MIT asks top court to review patent case

Billions of dollars in licensing at stake

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Patents issued to U.S. universities every five years since 1969. In 1980, the Bayh-Dole Act was passed, and many more patents were issued.
Source: United States Patent & Trademark Office
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Patents applied for by MIT and issued to MIT, by year, from 2000 through 2009.
Source: Jack H. Turner, MIT Technology Licensing Office

MIT filed an amicus curiae, or friend-of-the court, brief with the U.S. Supreme Court on Monday, urging it to review Stanford v. Roche, a case about patent ownership whose outcome could influence claims to billions of dollars generated by federally funded, university-held patents.

This is MIT’s first amicus brief in nearly a decade; the last was in the University Michigan Law School’s 2003 affirmative action case, Grutter v. Bollinger.

In Stanford v. Roche, the Federal Circuit found that a researcher at Stanford had compromised Stanford’s rights to a patent, even though universities had generally understood their complete rights to be protected by intellectual property agreements that researchers sign.

The universities’ right to those patents come from the 1980 Bayh-Dole Act, which grants universities legal rights over inventions and intellectual property that result from their federally-funded research.

MIT has been issued 3,673 U.S. patents since 1980, according to MIT’s brief — some of which may potentially fall under dispute, depending on how the Court acts.

MIT, along with about 40 other University amici in the case, fears the loss millions of dollars of revenue, as well as dramatic economic costs to the nation.

See for copies of Stanford’s petition to the Court and the three amicus briefs.

According to MIT’s brief, “the clarity of title to federally funded inventions” generated by research institutions — including MIT — is at stake.

“We thought this was an important case, and we thought we could contribute in a unique way, so we did,” said R. Gregory Morgan, Vice President and General Counsel, MIT’s chief legal officer.

Stanford appealed the case to the Supreme Court on March 22, and two groups in addition to MIT have filed amicus briefs: the Association of American Universities, of which MIT is a member, representing 32 schools; and the Wisconsin Alumni Research Foundation, representing 10 institutions. MIT’s brief represents only itself.

The Stanford v. Roche case began in 2005 when Stanford University sued pharmaceutical company Roche for patent infringement, over a method for quantifying HIV devised by a researcher, Mark Holodniy, and collaborators. Holodniy was involved in work at both Stanford and a company purchased by Roche.

Stanford prevailed before the Northern District of California, but lost on appeal in Federal Circuit Court.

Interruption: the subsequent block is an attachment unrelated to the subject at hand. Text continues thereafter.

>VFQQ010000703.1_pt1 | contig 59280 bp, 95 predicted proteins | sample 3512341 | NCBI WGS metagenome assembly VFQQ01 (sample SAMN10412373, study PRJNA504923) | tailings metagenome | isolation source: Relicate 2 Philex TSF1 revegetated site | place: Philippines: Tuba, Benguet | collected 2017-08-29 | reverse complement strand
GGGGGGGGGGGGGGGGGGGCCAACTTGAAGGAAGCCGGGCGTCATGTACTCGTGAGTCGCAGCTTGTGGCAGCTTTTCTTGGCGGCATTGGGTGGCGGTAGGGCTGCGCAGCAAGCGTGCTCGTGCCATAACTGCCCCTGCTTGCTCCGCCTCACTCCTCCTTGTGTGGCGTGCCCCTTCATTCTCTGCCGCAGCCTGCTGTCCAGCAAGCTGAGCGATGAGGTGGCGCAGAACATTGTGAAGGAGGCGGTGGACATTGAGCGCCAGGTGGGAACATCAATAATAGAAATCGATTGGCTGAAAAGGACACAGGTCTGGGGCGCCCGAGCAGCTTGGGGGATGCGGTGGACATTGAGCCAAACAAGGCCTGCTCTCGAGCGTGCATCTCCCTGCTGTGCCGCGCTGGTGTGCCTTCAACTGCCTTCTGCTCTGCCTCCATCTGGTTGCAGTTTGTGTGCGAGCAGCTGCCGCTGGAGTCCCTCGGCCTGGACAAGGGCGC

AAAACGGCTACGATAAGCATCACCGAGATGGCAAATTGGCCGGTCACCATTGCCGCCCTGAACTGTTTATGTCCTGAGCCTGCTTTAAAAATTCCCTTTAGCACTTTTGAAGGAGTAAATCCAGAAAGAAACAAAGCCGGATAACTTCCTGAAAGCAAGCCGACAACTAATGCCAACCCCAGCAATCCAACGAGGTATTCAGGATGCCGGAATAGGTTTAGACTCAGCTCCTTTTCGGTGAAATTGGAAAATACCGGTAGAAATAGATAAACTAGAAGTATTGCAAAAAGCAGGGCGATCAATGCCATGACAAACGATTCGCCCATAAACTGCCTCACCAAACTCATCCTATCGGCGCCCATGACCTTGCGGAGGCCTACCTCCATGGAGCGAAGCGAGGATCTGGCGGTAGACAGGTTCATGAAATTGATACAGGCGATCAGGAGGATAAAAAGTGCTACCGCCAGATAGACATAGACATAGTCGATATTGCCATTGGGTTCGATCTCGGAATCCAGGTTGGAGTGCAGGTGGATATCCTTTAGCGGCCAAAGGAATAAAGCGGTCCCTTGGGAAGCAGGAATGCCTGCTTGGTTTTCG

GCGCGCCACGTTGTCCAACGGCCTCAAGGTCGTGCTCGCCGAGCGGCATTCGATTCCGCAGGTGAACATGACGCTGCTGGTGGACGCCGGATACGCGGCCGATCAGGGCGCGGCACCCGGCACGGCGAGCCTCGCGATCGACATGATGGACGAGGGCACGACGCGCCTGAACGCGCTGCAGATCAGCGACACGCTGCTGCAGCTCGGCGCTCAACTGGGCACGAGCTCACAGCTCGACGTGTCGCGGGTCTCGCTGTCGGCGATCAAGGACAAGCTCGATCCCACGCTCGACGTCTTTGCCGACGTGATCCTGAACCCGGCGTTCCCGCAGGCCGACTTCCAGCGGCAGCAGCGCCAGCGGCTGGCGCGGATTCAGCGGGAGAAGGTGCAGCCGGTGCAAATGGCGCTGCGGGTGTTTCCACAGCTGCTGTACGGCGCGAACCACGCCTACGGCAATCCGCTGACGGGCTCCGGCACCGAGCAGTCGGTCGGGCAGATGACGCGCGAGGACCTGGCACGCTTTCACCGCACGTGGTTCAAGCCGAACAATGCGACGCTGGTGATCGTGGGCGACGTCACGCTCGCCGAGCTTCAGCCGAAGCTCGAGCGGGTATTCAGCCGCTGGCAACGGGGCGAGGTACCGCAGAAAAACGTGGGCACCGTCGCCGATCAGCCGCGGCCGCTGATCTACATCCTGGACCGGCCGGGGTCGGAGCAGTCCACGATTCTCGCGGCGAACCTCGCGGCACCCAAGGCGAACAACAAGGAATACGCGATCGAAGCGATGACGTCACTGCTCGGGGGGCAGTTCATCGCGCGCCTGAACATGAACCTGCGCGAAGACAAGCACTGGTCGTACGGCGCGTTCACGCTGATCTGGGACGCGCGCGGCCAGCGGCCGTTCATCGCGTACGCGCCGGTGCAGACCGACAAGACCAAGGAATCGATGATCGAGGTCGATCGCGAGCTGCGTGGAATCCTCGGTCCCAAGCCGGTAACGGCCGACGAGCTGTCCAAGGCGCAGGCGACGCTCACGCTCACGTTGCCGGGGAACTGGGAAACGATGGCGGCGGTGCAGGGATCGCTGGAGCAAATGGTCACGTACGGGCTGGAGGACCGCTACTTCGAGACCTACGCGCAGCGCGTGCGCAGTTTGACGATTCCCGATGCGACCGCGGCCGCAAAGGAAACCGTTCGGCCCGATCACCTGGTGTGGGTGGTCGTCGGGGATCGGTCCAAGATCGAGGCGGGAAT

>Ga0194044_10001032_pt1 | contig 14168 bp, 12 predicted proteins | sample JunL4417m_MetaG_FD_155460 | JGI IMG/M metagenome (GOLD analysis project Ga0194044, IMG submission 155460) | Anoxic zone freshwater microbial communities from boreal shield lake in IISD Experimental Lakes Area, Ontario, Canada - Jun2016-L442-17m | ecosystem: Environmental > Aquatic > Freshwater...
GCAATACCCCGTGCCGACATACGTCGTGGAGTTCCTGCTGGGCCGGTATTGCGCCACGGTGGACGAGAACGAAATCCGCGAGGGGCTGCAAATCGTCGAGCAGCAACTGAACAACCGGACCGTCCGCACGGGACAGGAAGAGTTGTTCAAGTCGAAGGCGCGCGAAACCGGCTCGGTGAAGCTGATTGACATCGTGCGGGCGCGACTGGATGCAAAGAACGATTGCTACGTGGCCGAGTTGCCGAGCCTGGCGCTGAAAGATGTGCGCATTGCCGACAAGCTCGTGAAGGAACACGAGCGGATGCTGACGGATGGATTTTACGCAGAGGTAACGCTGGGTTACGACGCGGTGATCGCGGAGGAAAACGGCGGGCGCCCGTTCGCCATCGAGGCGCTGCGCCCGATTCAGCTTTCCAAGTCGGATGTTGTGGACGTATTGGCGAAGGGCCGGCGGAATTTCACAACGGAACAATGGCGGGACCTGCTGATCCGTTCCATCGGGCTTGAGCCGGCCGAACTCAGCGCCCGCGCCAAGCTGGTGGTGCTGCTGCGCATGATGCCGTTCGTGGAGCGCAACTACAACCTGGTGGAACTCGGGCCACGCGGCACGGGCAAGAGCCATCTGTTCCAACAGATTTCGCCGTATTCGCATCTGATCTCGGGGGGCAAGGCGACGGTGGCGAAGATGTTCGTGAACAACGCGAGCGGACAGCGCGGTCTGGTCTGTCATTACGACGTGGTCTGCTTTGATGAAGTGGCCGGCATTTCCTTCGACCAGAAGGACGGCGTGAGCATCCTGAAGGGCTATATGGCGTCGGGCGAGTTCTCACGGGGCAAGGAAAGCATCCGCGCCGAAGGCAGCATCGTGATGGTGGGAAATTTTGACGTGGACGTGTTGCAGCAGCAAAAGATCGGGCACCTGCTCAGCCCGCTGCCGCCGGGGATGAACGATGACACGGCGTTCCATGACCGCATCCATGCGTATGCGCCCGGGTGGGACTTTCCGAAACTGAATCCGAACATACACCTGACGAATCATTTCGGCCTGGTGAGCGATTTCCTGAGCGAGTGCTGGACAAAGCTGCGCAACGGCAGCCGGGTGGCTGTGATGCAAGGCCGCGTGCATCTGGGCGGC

Holodniy’s agreement with Stanford stated that he “agree[d] to assign” rights to Stanford, but his agreement with Roche’s predecessor was that he “will assign and do[es] hereby assign.” The circuit court decided in favor of Roche in part because of this language.

According to MIT’s amicus brief, “MIT has received an aggregate of $19.9 billion in research funding from the federal government” since Bayh-Dole was passed into law, and “this enduring flow of research funding to the Institution has produced extraordinary public benefits.”

“Taxpayers should care because billions of research dollars are being turned into commercial products, and that’s happening with fair efficiency for university-held patents,” Morgan said.

In fiscal year 2009 alone, MIT was issued 153 new U.S. patents, received 501 new invention disclosures from its faculty and researcher, filed 131 new U.S. patent applications, and was granted 85 patent licenses and options, the brief said.

The brief also points out that, according to a 2009 report, “living MIT graduates, faculty, and staff have founded 25,800 active companies, which employ at least 3.3 million people and generate $2 trillion in annual revenue worldwide,” making the implications of this case’s review especially relevant.

“If those MIT related companies formed a nation, they would comprise the 11th largest economy in the world,” it says.

To draw attention to some of these economic implications of the case, the MIT’s brief begins with a focus on data.

“I wanted a brief that said on page one that this is really important. Forget the law for a moment, this is really important — more important than you might recognize,” Morgan said.

“[The other briefs] start with the law and talk about what the law says, and then on page 25, they say, ‘By the way, Bayh-Dole is a really important statute and billions of dollars are at stake,” he said.

“But there’s no guarantee that the Supreme Court will get to page 25.”

MIT’s contingency response

As a result of the lower court decision, MIT has revised its Inventions and Proprietary Information Agreement that MIT researchers are required to sign at the beginning of their employment with MIT

In a revision circulated yesterday to the administrative community, the language of the IPIA changed from “I agree … to disclose promptly to and assign to MIT all rights…” to “I will disclose promptly to and assign to, and I hereby assign to MIT all rights…”

The new form only needs to be signed by new employees and researchers; at this time, MIT does not intend to require existing employees to sign the new form, according to Tena Z. Herlihy, Counsel to the Technology Licensing Office.